Ankara pledged support for the Syrian rebels, and warned that any Syrian troops approaching Turkish borders would be considered a threat and dealt with as a military target.
The statements came from Prime Minister Recep Erdogan, who was addressing the national parliament. He was explaining how his government was dealing with last week’s downing of a Turkish warplane by Syrian troops, after the aircraft violated the country’s airspace.
Erdogan lashed out at Syria, saying it poses threat to Turkey’s national security, calling Syrian government tyrants. He accused Syrian officials of acting hostile after the incident happened.
He reiterated an earlier assessment that the plane was downed after leaving Syrian airspace, saying Turkey has proof of it. Syria insists the plane was still in its territory when its air defense forces engaged it, citing the fact that it was shot down by an artillery gun with a maximum range of 2.5 kilometers rather than a longer-range surface-to-air missile.
The Turkish Prime Minister said Syrian helicopters violated Turkish airspace five times recently, saying the Turkish response to those incidents was different. Syria said last Friday’s violation of its airspace was one in a string of similar incidents from Turkish aircraft.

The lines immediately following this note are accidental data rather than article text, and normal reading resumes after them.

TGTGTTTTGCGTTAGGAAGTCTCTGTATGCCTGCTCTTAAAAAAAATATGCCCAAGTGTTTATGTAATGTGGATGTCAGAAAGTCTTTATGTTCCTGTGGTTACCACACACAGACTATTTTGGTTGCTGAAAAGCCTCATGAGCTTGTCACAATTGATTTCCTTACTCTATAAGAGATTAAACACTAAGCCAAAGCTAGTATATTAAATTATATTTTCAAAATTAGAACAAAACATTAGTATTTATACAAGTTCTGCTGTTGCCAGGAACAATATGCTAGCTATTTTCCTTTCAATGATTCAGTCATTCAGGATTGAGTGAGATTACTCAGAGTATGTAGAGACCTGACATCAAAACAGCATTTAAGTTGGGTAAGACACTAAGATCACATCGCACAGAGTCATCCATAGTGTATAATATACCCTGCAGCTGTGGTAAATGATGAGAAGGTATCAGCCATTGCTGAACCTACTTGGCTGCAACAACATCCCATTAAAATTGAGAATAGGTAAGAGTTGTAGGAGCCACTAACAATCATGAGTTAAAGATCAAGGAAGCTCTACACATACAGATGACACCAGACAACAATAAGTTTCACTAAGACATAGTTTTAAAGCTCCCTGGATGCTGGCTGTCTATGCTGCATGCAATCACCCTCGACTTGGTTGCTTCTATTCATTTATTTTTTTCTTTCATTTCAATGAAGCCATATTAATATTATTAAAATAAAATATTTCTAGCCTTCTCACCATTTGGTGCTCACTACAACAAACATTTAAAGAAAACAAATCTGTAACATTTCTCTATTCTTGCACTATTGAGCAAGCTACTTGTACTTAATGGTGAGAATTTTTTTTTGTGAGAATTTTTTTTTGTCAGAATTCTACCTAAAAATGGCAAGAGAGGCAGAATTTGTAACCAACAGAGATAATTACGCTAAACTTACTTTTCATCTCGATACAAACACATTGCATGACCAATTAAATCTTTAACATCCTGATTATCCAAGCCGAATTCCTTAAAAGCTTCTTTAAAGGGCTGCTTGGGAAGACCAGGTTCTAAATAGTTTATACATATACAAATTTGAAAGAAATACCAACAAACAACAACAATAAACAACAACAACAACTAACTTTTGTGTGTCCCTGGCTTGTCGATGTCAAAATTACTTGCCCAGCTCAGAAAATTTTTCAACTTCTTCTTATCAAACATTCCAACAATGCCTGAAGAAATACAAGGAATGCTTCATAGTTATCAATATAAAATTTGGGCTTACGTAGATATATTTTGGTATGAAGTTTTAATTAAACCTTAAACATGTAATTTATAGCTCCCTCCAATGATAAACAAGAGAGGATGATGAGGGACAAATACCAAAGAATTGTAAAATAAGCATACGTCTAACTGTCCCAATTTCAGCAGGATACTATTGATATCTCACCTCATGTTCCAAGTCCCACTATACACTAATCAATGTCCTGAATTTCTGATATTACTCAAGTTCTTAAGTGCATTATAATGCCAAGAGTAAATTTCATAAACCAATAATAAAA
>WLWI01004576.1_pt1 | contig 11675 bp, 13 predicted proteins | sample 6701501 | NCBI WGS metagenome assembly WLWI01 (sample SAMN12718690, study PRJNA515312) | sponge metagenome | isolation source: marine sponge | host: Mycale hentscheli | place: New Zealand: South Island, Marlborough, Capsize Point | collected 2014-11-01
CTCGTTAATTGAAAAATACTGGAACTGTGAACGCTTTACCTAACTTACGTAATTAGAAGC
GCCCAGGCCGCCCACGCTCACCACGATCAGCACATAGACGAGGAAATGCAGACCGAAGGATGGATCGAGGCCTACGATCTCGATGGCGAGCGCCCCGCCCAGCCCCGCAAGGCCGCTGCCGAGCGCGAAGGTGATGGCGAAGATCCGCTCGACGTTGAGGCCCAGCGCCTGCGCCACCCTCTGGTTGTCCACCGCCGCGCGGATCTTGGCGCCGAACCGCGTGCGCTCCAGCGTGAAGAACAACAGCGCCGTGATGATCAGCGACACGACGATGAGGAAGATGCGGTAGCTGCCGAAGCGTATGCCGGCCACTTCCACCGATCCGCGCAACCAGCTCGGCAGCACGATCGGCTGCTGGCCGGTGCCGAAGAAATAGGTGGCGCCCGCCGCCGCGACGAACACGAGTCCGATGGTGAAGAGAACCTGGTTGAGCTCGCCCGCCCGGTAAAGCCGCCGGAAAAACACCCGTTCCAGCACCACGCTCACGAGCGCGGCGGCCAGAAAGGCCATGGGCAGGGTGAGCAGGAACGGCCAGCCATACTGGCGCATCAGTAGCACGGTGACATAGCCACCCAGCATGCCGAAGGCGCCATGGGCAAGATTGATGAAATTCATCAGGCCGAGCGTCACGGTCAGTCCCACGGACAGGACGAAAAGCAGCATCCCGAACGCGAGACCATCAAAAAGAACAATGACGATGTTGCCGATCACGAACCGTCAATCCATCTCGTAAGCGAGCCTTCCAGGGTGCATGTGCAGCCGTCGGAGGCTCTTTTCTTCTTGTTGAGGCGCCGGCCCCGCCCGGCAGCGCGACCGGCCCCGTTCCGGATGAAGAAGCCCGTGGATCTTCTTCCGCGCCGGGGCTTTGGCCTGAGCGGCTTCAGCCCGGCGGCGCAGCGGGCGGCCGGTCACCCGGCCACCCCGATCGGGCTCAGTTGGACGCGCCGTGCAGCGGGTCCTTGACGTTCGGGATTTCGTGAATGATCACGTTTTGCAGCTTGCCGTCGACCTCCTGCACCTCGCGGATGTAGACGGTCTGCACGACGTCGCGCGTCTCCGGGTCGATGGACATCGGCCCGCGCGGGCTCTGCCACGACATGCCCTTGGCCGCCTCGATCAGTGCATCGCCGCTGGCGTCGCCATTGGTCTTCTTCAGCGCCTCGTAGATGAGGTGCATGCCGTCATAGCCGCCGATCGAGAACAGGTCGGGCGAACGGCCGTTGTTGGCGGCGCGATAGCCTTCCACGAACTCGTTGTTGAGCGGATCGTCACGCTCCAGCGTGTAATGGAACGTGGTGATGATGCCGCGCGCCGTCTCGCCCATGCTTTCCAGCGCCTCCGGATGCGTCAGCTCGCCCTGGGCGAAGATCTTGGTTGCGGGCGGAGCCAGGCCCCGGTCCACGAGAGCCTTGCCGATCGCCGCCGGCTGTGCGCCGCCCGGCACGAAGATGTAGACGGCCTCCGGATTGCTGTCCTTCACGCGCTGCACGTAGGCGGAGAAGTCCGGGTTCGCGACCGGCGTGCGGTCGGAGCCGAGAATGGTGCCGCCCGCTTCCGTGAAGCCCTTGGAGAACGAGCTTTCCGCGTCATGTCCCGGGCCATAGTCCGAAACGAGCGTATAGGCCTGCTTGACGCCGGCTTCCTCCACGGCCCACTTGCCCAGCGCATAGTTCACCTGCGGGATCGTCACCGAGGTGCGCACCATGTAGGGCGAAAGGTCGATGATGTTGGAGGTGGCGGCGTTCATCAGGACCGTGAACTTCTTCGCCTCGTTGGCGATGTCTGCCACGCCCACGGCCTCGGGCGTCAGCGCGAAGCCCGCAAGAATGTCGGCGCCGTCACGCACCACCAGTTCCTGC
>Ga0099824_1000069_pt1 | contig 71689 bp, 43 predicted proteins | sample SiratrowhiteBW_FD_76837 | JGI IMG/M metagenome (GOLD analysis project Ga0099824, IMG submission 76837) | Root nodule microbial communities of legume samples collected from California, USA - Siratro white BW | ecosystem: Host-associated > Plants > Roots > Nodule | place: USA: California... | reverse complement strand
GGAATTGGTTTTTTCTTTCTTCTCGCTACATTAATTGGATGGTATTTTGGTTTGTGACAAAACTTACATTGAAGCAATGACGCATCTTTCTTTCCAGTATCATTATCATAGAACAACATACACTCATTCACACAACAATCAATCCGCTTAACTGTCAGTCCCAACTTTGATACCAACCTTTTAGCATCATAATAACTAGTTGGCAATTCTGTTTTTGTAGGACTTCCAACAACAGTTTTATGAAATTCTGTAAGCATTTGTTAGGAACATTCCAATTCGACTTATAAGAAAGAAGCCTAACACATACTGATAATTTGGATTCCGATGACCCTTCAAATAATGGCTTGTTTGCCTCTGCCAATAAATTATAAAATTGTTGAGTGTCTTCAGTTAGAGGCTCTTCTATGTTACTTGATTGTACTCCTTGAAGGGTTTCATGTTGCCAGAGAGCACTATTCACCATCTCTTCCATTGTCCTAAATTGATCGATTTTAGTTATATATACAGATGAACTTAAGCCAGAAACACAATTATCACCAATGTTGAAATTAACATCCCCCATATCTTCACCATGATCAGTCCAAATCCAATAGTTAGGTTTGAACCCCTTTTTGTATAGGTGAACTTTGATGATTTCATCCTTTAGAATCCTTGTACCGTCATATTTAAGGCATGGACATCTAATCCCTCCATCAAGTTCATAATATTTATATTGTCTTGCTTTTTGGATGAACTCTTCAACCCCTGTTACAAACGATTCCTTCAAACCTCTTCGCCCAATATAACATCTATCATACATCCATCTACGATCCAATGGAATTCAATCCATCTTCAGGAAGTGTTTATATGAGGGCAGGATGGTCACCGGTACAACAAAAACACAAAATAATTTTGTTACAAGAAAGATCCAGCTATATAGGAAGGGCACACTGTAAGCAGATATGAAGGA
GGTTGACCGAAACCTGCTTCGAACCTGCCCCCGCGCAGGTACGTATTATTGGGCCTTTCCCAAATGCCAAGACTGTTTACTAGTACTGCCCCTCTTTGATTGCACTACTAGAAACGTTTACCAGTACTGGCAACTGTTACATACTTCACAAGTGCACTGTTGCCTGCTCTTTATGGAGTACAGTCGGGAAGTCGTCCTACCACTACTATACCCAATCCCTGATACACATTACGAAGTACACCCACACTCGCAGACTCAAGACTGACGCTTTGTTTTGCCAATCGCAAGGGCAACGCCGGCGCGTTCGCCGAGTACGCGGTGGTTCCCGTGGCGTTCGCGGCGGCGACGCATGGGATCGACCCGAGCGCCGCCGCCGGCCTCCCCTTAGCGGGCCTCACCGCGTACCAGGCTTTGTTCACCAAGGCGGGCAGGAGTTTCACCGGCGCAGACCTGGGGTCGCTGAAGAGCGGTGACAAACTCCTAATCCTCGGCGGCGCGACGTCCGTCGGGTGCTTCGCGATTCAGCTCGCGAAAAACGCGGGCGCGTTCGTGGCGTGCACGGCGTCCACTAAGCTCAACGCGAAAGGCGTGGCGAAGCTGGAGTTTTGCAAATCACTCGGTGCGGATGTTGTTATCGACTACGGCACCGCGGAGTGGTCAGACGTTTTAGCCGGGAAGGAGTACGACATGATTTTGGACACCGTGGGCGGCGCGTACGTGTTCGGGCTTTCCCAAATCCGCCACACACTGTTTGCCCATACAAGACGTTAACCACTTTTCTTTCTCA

Erdogan further accused Damascus of undermining the UN-brokered peace plan, which failed to provide a lasting ceasefire in the country. He also pledged that Turkey will provide “all possible support to liberate the Syrians from dictatorship” of the Bashar al-Assad government.
NATO condemns jet downing, downplays incident
NATO members have gathered Tuesday to discuss the downing incident. The alliance’s Secretary General Anders Fogh Rasmussen condemned Syria’s actions, calling the shooting down of the Turkish plane “unacceptable”. He pledged NATO support to its member Turkey.
Rasmussen said he expected Syria to withhold from similar actions in the future, but tried to downplay the tension, saying that if it happens, NATO would “monitor the situation” rather than threaten a military response.
He also said that Article 5 of the NATO Charter, which demands that an attack on one member of the alliance is treated as an attack on all its members, was not invoked at the meeting.
NATO’s meeting was called by Turkey under Article 4 of the charter, which enables a member to call on allies, should it consider its territorial integrity or national security threatened. In the past such consultations were called only once in 2003 to discuss the Iraq war, again at the request of Ankara.